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I read through Python 3.2 changes and understand that it has made many improvement over 3.1. However, my exact same code with zero modification running on 3.2 is more than 10 times slower than when I run my code on 3.1.3

It took Python 3.2 six minutes to transfer binary content of a file to a physical device then receive and prints out the received data on screen, when the exact same scenario on same PC only takes 30 second to execute with Python 3.1.3.

I developed my code from scratch with Python 3.1.2 and 20% of my code uses ctypes to perform transaction through windows driver with USB/PCI device, so I don't think this performance hit has anything to do with backward compatibility. In my application, I create four instances of threading.Thread subclasses, each dealing with one PCI or USB device on the system. Things I suspect are that ctypes performance of 3.2 got worse than ever or there are more to threading.Thread that I have to play with to get exactly the multi-threading performance I want. Would be much appreciated if anyone can shade some lights for me


more diagopnistic

I reduced amount of data to be sent&received

python 3.1.3 spends 3 seconds to comelete as shown in this system resource monitor screenshot

python 3.2 spends about 1 minutes to complete as shown in this system resource monitor screenshot

My PC is a single core Intel P4 with 2 GB of RAM, so I think we can rule out GIL factor for multiple core processors.

I used yappi to profile multiple runs to average out performance results on both 3.1.3 and 3.2. I see that threading and ctypes are badly performed on Python 3.2.

This is accessing thread safe queue provided with standard windows binary of python package

on 3.1.3
name                                 #n       tsub       ttot       tavg
C:\Python31\lib\    46070    1.352867   4.234082   0.000092
C:\Python31\lib\    8305     0.012457   0.017030   0.000002
C:\Python31\lib\     8305     0.635926   1.681601   0.000202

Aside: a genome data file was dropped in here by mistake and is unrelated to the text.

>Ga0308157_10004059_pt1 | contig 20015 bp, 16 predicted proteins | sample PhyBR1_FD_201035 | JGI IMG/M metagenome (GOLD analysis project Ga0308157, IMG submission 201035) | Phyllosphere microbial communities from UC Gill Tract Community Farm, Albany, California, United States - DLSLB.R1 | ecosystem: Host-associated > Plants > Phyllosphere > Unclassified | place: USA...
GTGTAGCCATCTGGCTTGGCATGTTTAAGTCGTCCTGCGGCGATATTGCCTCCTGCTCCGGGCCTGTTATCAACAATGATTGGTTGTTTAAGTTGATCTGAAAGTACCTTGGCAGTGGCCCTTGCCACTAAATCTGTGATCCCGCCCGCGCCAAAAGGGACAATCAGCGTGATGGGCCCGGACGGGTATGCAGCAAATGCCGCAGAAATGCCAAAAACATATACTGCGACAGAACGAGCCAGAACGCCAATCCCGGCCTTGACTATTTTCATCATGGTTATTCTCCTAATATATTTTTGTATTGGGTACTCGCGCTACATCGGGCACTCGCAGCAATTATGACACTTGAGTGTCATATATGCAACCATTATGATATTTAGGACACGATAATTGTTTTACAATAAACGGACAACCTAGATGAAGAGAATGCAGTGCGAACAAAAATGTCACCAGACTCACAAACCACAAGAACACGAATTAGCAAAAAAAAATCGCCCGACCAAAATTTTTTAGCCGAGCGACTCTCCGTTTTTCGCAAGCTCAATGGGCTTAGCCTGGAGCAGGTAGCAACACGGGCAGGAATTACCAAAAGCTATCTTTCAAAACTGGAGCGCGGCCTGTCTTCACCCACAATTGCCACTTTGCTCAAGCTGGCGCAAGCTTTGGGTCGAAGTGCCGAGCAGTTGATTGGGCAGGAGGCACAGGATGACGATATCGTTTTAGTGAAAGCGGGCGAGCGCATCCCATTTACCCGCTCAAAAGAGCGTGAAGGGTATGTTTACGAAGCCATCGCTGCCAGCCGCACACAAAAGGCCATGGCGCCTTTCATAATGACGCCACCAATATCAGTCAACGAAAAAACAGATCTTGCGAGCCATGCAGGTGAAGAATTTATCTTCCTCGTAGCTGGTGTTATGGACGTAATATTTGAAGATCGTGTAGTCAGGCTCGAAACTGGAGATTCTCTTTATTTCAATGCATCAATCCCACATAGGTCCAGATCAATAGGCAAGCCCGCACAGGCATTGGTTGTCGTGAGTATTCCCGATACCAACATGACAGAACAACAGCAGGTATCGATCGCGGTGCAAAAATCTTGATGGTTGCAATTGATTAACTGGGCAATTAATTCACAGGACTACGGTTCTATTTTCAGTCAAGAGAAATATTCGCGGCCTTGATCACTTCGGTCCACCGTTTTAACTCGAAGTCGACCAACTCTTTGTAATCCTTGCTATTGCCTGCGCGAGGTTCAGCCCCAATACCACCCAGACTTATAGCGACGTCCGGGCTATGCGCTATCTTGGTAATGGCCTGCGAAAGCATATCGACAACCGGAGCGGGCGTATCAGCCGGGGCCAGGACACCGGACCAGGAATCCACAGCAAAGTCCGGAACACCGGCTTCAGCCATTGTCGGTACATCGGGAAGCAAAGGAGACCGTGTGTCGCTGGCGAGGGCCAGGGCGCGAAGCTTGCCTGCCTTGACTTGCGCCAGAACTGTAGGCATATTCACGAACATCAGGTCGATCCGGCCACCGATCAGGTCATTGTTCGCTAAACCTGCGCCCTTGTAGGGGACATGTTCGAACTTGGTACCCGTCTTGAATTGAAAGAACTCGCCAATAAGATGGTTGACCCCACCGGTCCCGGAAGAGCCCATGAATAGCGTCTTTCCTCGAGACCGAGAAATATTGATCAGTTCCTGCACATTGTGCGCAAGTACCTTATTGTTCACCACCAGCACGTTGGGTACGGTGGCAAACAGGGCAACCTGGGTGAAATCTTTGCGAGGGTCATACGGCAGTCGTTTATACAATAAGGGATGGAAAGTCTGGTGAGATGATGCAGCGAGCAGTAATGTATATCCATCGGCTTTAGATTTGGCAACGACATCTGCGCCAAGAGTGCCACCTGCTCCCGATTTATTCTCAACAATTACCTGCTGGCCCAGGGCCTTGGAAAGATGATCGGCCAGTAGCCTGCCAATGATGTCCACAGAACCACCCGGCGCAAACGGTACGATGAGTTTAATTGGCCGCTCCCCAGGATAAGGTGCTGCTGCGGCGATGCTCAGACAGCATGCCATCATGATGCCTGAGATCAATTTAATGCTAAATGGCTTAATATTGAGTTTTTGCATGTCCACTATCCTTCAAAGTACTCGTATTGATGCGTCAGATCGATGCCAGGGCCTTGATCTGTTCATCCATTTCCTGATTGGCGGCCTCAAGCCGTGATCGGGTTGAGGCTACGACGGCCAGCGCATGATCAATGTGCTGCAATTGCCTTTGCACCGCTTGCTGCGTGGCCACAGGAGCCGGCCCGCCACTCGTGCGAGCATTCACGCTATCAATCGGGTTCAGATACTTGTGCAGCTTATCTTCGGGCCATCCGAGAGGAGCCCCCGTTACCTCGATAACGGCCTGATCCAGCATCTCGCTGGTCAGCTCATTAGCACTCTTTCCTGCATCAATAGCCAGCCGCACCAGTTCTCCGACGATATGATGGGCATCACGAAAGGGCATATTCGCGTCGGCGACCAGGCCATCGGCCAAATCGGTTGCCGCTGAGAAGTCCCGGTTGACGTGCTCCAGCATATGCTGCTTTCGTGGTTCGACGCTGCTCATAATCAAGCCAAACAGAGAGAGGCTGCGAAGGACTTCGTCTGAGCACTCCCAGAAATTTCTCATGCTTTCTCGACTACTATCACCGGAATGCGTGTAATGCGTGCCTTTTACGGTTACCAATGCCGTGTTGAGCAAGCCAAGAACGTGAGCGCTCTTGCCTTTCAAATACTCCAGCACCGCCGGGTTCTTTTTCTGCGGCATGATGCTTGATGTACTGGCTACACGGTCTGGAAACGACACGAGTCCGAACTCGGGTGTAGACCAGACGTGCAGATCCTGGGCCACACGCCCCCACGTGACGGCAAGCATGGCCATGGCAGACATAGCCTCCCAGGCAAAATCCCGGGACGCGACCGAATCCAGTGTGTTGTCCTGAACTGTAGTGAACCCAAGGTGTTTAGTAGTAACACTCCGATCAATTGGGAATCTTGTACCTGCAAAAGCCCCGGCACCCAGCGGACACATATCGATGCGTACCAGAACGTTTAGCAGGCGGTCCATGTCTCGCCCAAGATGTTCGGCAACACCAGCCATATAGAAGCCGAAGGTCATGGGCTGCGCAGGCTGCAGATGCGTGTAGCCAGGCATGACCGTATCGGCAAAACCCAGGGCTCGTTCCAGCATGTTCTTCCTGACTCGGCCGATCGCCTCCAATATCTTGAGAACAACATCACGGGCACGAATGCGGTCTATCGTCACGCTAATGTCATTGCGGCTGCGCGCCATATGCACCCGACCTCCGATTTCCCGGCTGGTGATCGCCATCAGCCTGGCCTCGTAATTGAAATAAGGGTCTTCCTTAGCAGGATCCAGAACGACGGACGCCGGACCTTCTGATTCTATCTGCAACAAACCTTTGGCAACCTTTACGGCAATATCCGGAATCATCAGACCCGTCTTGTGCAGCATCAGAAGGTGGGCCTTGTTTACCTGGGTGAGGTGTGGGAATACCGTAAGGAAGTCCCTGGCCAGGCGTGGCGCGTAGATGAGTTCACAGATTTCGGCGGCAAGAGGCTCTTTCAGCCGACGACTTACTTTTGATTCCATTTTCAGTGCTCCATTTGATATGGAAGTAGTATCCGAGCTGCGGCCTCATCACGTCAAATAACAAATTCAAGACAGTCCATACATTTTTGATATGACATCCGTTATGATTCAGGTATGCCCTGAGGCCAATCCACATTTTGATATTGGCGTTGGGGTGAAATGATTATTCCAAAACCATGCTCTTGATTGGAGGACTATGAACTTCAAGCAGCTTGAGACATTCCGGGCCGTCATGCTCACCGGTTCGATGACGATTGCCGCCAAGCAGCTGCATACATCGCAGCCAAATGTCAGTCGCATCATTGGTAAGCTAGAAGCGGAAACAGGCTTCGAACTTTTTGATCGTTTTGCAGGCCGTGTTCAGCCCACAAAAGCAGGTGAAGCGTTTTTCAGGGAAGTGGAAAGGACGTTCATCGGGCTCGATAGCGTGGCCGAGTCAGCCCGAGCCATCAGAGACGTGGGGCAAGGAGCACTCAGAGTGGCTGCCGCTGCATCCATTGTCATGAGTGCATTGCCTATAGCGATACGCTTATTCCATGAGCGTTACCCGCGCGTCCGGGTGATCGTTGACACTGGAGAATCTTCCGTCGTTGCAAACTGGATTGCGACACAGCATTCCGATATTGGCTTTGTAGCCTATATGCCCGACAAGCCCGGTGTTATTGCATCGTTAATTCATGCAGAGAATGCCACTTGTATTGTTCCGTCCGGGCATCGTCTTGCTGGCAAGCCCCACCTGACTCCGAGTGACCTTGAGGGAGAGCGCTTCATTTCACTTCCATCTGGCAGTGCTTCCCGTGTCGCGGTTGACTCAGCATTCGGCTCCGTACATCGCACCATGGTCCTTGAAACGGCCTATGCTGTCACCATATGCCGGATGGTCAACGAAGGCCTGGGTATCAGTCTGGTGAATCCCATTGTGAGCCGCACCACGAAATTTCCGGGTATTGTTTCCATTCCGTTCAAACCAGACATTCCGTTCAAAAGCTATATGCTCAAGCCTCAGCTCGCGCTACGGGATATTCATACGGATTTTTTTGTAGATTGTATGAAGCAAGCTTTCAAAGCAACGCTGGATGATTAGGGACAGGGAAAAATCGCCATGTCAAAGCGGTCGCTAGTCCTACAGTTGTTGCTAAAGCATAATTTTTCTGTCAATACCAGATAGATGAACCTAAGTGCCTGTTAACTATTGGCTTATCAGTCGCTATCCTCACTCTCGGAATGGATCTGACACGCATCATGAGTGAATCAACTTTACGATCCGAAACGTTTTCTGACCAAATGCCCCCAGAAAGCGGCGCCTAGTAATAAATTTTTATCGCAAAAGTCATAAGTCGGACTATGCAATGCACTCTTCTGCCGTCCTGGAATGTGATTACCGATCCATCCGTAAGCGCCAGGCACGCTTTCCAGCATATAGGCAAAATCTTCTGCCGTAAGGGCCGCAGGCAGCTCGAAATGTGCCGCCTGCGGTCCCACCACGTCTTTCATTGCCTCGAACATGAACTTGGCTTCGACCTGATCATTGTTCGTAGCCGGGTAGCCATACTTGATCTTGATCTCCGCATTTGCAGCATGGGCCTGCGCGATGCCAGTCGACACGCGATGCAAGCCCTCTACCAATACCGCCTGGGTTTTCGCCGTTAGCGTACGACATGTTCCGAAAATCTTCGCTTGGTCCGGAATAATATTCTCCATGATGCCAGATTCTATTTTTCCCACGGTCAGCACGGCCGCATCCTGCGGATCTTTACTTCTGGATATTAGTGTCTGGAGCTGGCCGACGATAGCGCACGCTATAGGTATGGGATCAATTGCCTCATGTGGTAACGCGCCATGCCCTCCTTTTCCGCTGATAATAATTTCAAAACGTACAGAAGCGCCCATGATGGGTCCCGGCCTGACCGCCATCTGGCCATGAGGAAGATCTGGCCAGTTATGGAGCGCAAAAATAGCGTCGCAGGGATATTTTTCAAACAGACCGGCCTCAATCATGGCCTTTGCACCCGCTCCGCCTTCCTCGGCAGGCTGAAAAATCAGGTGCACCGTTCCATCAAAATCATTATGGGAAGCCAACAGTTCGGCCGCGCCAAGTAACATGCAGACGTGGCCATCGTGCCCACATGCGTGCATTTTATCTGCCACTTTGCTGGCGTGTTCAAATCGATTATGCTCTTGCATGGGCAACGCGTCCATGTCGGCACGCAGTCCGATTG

C:\Python31\lib\    8305     0.016156   0.020717   0.000002
C:\Python31\lib\     8305     0.095320   1.138560   0.000137

on 3.2
name                                 #n       tsub       ttot       tavg
C:\Python32\lib\    252168   4.987339   15.229308  0.000060
C:\Python32\lib\    8305     0.030431   0.035152   0.000004
C:\Python32\lib\     8305     0.303126   7.898754   0.000951
C:\Python32\lib\    8305     0.015728   0.020928   0.000003
C:\Python32\lib\     8305     0.143086   0.431970   0.000052

thread-wise performance is just insanely bad on Python 3.2

another example. this function simply calls API in windows USB driver through ctypes module and request 16 bits of data from USB device

on 3.1.3
name                                 #n       tsub       ttot       tavg 1        0.000421   0.000431   0.000431
on 3.2
name                                 #n       tsub       ttot       tavg 1        0.015637   0.015651   0.015651

as you can see, the time it takes is more than 30 times worse on Python 3.2

Python 3.2 seems like a disaster for my application

share|improve this question
Did you end up tracking down what this is? It might be a regression in Python, it seems unlikely that it's changing language behaviour, but you might look carefully to see if this could be the case. – Matt Joiner Jun 15 '11 at 12:05
I ended up uninstall Python 3.2 from all of the machines and reinstall 3.1.3 – SCM Jul 26 '11 at 1:42

There is no obvious reason why this should be. You'll need to profile the app to see exactly what takes this additional time.

share|improve this answer
the print out onto screen is realtime. meaing my code prints out every block of data it received thorugh windows driver as soon as data is received. on PYthon 3.2, the print out is slow to the point that I can read every binary character on the screen as they are printed. On Python 3.1.3, the print out comes out too fast that I can't read anything on the screen while data are being printed. That's a major performance difference and it's huge. think about 30 seconds on 3.1 and 6 minutes on 3.2. I thought GIL was improved from 3.1 to 3.2... – SCM Apr 21 '11 at 23:39
@SCM: Aha, that is very interesting. You need to profile the app to see exactly what takes this additional time. – Lennart Regebro Apr 22 '11 at 10:06
I have edit and posted yappi profiling on my multithread application for a comparason between Python 3.2 and Python 3.1.3. the result is surprisingly bad for Python 3.2 – SCM Apr 22 '11 at 22:17
@SCM: OK, the main question here is why qsize is being called 5 times as often. That's the main reason for the performance loss. I'm not sure why it's being called at all to be honest. – Lennart Regebro Apr 23 '11 at 5:34
perhaps the same .py file is being compiled into different PyCodeObject file by 3.2 and 3.1.3. I did not modify any of the code when running in both versions of python, so I can't think of any other reason why there are differences between the two. – SCM Apr 25 '11 at 17:06

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